Darragh demonstrates how to test the overtemperature and hysteresis functions of the MAX30205 human body temperature sensor by using the MAX30205EVSYS to signal the MAX32630FTHR microcontroller board to switch a fan on and off.

Learn More › MAX30205

How to Talk to Peripheral Devices through a SerDes Link in Bypass Mode

Darragh explains how to operate a serializer-deserializer link in I2C bypass mode to control remote peripherals, and demonstrates remote light sensing with the MAX9281 and MAX9276A.

Learn more › GMSL SerDes ICs

How to Amp Up Your Sound with the MAX98400A 40W Class D Amplifier

Katie demonstrates the operation of the MAX98400A stereo, high-power, Class D amplifier using the MAX98400AEVKIT and a boom box setup. Stereo audio (20W per speaker) and mono audio (40W) capabilities are both used to demonstrate direct speaker driving and filtered output driving.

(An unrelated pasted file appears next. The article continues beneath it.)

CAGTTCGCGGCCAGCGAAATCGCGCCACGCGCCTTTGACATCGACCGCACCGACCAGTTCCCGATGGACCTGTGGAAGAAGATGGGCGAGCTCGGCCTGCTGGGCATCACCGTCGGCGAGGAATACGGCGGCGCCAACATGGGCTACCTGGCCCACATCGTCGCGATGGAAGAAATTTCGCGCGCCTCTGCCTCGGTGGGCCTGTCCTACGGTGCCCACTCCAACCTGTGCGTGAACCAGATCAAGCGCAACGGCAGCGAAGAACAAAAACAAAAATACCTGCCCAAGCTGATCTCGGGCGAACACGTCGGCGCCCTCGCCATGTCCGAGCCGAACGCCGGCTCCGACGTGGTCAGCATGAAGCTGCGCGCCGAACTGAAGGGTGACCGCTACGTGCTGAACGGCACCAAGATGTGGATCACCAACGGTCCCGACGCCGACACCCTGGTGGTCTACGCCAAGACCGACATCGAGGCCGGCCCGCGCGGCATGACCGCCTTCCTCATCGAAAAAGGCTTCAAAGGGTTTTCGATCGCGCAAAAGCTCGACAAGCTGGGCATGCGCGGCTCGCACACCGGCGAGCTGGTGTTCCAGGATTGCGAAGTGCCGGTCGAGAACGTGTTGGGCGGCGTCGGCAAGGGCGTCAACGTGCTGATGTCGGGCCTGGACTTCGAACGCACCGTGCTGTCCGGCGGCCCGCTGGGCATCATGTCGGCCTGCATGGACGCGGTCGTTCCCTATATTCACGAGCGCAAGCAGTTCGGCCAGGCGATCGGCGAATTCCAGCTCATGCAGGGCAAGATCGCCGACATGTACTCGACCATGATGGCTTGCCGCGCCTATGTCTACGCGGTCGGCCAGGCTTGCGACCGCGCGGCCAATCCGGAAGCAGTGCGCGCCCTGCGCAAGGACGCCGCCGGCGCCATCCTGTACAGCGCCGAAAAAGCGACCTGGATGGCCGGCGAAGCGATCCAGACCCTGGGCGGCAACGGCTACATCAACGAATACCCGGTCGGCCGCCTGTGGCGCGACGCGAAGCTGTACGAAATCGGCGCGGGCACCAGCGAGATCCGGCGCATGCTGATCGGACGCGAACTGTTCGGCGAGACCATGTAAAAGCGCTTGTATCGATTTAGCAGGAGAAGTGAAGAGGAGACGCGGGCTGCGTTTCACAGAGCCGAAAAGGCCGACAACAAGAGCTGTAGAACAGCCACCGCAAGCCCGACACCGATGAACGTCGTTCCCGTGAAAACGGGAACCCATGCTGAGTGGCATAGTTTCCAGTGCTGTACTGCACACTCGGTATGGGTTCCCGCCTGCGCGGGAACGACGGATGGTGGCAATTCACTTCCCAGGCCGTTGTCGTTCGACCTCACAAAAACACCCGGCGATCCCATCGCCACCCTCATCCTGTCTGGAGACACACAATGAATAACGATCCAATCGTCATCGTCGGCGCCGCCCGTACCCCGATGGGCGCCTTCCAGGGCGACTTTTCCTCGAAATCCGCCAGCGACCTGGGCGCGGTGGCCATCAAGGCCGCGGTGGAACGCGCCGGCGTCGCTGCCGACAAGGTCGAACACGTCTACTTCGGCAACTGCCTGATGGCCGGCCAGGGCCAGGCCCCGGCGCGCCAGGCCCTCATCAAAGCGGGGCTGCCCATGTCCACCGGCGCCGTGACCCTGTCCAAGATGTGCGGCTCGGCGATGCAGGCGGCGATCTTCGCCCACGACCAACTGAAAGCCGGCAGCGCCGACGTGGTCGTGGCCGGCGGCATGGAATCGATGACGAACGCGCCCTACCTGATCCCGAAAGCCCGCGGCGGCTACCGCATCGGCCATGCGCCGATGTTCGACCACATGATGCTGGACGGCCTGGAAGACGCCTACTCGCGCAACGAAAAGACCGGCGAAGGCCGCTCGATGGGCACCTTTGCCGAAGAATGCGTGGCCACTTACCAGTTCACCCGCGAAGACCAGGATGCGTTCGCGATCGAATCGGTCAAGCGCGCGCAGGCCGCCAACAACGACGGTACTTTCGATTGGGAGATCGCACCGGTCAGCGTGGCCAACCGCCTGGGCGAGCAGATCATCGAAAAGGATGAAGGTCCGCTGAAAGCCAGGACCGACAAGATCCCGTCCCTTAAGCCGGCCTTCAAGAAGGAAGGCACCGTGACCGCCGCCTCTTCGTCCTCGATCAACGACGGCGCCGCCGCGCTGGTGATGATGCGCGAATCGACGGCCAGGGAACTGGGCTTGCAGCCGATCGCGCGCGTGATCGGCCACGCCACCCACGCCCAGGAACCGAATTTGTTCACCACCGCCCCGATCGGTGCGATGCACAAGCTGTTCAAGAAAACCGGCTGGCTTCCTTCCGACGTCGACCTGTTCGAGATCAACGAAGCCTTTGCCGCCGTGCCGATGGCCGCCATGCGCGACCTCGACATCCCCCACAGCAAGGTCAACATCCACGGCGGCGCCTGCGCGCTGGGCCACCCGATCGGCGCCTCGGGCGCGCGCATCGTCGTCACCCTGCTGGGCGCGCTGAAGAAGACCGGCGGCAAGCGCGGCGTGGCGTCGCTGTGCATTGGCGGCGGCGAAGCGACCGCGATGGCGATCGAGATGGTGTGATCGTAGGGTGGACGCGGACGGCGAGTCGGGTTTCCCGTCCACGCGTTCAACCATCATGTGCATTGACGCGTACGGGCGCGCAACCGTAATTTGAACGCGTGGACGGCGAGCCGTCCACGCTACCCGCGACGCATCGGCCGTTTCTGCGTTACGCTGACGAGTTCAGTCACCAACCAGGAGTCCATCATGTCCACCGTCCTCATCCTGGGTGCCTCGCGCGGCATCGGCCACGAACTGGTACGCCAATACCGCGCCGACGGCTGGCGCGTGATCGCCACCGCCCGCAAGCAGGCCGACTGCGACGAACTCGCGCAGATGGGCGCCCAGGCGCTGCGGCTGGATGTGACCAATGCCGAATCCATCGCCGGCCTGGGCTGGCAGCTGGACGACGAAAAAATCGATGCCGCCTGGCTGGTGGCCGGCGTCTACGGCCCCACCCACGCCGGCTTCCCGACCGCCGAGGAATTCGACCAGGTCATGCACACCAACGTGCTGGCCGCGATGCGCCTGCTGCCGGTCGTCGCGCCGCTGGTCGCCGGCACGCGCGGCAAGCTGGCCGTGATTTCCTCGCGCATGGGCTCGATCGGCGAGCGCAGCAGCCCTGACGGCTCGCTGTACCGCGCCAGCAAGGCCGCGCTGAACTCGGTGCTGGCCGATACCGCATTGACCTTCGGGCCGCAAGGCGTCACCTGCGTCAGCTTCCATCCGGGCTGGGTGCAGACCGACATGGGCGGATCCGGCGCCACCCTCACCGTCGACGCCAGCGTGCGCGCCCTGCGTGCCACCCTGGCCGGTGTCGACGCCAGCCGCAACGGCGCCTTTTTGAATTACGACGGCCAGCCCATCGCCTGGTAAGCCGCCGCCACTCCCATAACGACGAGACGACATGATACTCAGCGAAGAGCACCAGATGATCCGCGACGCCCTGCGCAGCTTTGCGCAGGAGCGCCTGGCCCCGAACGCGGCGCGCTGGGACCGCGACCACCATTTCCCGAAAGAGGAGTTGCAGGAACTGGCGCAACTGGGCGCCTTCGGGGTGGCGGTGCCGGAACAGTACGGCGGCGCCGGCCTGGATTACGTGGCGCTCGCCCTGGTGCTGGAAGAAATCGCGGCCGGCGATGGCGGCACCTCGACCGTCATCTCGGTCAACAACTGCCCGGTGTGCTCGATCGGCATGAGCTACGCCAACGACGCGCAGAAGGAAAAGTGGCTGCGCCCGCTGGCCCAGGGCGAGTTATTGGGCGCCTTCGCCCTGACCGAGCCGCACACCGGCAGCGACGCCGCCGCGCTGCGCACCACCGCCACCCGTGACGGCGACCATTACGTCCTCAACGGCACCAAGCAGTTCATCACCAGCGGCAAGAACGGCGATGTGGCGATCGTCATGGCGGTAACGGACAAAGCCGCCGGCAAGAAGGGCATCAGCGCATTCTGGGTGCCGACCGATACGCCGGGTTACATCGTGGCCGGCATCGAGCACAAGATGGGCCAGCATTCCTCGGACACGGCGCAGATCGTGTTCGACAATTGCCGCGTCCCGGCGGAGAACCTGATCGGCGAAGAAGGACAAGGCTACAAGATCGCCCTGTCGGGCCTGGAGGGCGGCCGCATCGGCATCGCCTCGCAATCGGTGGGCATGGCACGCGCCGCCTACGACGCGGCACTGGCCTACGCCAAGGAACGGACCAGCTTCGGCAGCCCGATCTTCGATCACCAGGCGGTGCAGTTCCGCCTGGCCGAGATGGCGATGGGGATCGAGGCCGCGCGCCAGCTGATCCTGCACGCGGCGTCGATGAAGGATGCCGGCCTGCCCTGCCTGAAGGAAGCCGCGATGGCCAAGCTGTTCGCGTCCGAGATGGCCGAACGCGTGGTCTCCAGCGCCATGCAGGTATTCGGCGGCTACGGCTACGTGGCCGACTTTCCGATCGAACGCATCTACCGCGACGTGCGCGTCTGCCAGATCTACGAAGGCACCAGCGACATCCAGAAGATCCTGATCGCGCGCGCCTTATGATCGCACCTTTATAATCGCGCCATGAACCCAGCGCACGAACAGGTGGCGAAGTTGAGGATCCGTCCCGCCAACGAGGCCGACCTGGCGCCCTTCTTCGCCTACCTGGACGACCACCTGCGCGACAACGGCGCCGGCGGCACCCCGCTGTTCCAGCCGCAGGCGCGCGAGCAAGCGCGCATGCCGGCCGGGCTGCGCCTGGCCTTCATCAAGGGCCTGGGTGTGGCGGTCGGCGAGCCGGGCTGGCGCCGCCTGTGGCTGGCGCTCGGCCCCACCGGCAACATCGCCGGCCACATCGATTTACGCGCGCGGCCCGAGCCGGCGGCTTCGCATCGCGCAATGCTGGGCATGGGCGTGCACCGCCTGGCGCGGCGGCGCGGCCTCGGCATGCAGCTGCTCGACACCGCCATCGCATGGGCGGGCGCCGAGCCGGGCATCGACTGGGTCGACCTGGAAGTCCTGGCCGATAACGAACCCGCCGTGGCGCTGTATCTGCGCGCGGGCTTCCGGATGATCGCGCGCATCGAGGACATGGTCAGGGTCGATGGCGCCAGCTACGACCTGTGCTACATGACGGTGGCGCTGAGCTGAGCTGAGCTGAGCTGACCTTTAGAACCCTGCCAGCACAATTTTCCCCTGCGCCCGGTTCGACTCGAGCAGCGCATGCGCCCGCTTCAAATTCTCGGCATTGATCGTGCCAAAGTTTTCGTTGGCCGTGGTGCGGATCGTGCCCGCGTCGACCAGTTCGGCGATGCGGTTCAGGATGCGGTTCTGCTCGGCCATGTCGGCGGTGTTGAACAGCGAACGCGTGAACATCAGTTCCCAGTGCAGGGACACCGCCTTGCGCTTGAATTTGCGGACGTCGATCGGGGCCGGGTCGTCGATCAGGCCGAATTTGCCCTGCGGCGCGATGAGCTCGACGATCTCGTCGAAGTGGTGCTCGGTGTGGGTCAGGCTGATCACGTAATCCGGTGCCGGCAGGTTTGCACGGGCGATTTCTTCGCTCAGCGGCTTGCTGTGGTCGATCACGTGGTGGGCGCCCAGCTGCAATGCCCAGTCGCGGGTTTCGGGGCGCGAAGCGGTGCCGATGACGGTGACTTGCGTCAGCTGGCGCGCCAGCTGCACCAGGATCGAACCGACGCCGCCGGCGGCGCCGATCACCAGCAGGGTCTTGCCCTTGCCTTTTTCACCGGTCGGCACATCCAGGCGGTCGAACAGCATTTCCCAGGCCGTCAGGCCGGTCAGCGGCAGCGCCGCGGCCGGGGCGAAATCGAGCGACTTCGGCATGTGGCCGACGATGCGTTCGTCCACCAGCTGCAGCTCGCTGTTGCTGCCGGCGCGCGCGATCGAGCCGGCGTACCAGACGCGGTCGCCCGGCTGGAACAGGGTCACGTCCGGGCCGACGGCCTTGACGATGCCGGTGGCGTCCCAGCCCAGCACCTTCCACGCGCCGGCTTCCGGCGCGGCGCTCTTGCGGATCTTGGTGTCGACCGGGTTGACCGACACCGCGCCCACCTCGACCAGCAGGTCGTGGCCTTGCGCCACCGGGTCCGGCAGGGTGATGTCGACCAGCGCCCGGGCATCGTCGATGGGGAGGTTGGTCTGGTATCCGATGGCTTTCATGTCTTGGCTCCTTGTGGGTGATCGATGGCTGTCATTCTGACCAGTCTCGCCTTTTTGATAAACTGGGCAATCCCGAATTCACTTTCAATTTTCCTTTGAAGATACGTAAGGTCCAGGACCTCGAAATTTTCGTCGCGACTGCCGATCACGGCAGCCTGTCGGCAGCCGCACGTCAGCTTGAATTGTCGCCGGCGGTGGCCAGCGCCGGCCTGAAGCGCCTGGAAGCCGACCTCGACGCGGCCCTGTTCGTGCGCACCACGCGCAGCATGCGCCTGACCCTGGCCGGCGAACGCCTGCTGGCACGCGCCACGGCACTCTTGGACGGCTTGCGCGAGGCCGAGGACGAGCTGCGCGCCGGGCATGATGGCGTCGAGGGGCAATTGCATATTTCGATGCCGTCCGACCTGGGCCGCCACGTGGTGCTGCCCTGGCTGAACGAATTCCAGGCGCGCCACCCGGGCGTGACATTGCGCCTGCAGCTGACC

Learn More › MAX98400A
Read App Note › Pack Your Music and Upcycle That Old Suitcase

How to Set Up the MAX32631-EVKIT Using Eclipse on a Mac

Venkatesh shows how to set up Maxim's Arm® Microcontroller Toolchain in Eclipse on a Mac. He runs a demo program using the MAX32631-EVKIT, which evaluates the MAX32630/MAX32631/MAX32632 DARWIN ultra-low-power Arm Cortex®-M4 with FPU-based microcontrollers.

Learn More › MAX32631-EVKIT

How to Program the MAX7360 Key Switch Controller using Mbed®

Venkatesh shows how to interface a microcontroller with the MAX7360 using the Mbed environment. He then demonstrates how to use the MAX32625PICO to monitor key switches connected to the MAX7360.

Learn More ›

Battery Charging with the MAX20094/MAX20095 Backup Battery Charger and Boost Controllers

Chikira shows how to charge a lithium-ion battery with the MAX20094/MAX20095 integrated backup battery charger and boost controllers using the MAX20094EVKIT and associated GUI.